Friday, October 10, 2008

The Value of One Statistic



I remember reading in some comment about the WNBA - by someone drunk on haterade - that a .420 average shooting percentage for the WNBA was weak and proof that the W was entirely second-rate, because a lot of NBA teams shoot better than .420. And of course, my computer at work denied me the chance to respond. The following shows what happens when you go by one statistic only to make your argument.


NBA Field Goal Percentage over Time

1946-47 .279
1947-48 .284
1948-49 .327
1949-50 .340
1950-51 .357
1951-52 .367
1952-53 .370
1953-54 .372
1954-55 .385
1955-56 .387
1956-57 .380
1957-58 .383
1958-59 .395
1959-60 .410
1960-61 .415
1961-62 .426
1962-63 .441

...

2007-08 .457

WNBA Field Goal Percentage Over Time

1997: .414
1998: .423
1999: .420
2000: .432
2001: .411
2002: .420
2003: .417
2004: .420
2005: .425
2006: .425
2007: .420

First, note that the current team average in shooting betwen a WNBA team and an NBA isn't much. Out of 100 shots made, an NBA team will make only three or four more baskets than an NBA team. You'd have to watch a lot of games over a lot of time to notice the difference.

Second, note how poorly teams in the NBA shot early in their history. This was the era when basketball was to other sports as the WNBA is to the NBA. Pro basketball didn't crack the WNBA worst league shooting percentage - .411 - until the 1960-61 NBA season. They didn't have a season that was better than any WNBA season until 1962-63.

Why did things change so much? I suspect two reasons - evolution and the changing nature of the game.

The first is evolution. Probably back in the late 1940s, there simply wasn't much known about proper basketball - what kind of plays to run, what to expect, what kind of players should be drafted and which released. A league has to evolve to the point where everyone knows what they should be doing - this is an argument from SABRMetricians like Bill James and scientists like Stephen Jay Gould. The art of running a proper pro franchise simply hadn't been perfected yet. As coaches and teams found out what worked and what didn't, shooting got better.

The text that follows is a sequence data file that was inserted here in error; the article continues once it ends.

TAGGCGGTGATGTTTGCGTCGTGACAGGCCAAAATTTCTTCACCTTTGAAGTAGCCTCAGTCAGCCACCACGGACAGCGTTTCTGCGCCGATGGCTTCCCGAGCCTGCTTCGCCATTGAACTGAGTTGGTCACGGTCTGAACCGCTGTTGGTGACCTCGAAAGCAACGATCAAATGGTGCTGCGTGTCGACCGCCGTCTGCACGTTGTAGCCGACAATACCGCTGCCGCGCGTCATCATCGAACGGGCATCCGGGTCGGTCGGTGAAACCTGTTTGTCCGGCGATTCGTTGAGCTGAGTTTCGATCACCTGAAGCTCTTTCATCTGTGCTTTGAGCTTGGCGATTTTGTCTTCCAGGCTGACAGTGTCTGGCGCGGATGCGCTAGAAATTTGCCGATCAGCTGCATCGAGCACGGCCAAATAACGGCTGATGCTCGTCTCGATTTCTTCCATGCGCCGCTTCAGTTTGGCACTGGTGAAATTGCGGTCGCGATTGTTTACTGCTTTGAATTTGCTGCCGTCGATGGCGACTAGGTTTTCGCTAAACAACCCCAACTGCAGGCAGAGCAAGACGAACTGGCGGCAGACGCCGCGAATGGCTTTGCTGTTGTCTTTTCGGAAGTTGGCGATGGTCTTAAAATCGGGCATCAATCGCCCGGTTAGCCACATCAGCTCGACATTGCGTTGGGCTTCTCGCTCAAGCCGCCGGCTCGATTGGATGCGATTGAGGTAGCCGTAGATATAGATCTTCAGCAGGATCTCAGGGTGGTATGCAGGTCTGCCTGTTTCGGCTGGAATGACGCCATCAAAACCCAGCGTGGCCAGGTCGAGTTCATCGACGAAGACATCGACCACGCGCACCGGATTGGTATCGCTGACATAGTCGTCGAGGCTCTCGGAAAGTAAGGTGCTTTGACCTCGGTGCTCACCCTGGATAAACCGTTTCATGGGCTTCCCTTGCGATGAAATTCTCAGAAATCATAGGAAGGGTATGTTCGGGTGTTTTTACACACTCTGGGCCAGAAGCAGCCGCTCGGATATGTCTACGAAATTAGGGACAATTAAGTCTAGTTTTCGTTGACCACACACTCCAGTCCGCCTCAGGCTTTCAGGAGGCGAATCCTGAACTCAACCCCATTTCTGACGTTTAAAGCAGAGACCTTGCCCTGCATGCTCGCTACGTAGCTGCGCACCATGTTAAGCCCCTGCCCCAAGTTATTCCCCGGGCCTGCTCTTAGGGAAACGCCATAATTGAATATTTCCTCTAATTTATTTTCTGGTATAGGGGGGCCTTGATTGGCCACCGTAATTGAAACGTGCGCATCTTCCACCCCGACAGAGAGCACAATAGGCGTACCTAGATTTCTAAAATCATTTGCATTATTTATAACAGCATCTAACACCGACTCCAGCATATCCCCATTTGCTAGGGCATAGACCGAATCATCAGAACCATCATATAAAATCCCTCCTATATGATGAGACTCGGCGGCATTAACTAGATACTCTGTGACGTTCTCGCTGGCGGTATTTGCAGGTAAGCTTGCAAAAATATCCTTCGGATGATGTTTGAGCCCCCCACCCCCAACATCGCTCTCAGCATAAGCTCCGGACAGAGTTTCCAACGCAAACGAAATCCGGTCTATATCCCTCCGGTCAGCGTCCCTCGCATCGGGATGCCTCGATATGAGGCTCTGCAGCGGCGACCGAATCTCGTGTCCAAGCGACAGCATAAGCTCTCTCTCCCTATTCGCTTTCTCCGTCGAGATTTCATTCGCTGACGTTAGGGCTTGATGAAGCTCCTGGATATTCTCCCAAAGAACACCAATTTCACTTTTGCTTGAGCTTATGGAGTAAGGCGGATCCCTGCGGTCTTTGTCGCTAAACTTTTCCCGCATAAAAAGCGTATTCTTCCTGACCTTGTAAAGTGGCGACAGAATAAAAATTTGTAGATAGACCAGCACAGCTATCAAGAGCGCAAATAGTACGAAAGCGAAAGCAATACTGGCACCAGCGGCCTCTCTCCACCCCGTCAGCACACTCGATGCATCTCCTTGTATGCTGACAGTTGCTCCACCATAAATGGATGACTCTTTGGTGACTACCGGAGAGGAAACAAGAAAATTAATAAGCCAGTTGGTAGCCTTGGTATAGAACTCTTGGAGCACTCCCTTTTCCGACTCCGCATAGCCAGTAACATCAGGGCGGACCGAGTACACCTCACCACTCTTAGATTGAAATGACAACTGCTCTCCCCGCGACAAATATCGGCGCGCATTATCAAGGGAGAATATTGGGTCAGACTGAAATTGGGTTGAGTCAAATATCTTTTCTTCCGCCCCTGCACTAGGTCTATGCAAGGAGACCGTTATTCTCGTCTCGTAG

Compare this to the WNBA, where the shooting percentage seems to stay right around .420. Most women came into the WNBA "fully evolved" - they had the advantages that the men had in terms of training and pro play making, and simply infused the knowledge it took decades to learn into the game right at the beginning. By 1997, basketball as an art had sort of plateaued and the women came in at the top of the plateau. Barring some fundamental changes in rules, playmaking, training, or some quantum leap in strategy, .420 might be the upper limit of shooting in the WNBA.

The second change is the nature of the game. Frankly, back in the 1950s, players were shorter. You looked for the bounce pass and the layup. In the 1960s, the first wave of players to take advantage of their height and strength took over. The standard play then changed to the lob pass, with some airborne player slamming the ball in from above the rim. Height became at an even greater premium. More than likely, the 4 percent difference in field goal percentage can be explained by greater male height and strength.

I suspect this is also why NBA players appreciate the women's game. NBA players know they're taller and physically stronger and have greater vertical leaps. Most likely, they wonder what life would have been like if they had just been that much shorter or smaller, and they are reminded of the great ground-level games (and players) that they saw in high-school and college. If there's any ball player out there that knows that the game is not about the dunk, it's the NBA. I don't think I've heard of any NBA player disparaging the W, for the simple reason that they all know how hard it is to go out there and play at the pro level.

So if the WNBA is "weak", then a lot of players in the 1950s like George Mikan and Bob Cousy were "weak", too. You might be able to learn some things from a statistic, but you can't learn everything.

2 comments:

Patrick said...

I imagine the pervasiveness of the dunk in the NBA inflates the shooting percentage for the league as well. A dunk is a higher percentage shot than a layup simply because you can more easily have a layup blocked...just ask Reggie Miller. It would be interesting to see how the addition of the dunk changed the NBA's percentage.

pt said...

There's an interesting article in Hoops Online about the history of the dunk. It's at

http://nbahoopsonline.com/Articles/2004-05/slamdunk.html

I noticed this statement:

In the early days dunks were a no-no in the NBA. Anyone who left their feet was at risk of finding them knocked from under them when they came back down. But in these days the NBA ways on the ground, near the basket. There was no three point line, and the most shots were taken near the basket. It was a small mans game as the likes of Bob Cousey, and George Yardley ruled the hardwood.

I wonder if the penalties for knocking a player's feet out from under him on descent were increased, in a way of cracking down on players trying to punish dunkers. Unfortunately, I can't find the answer on the internet....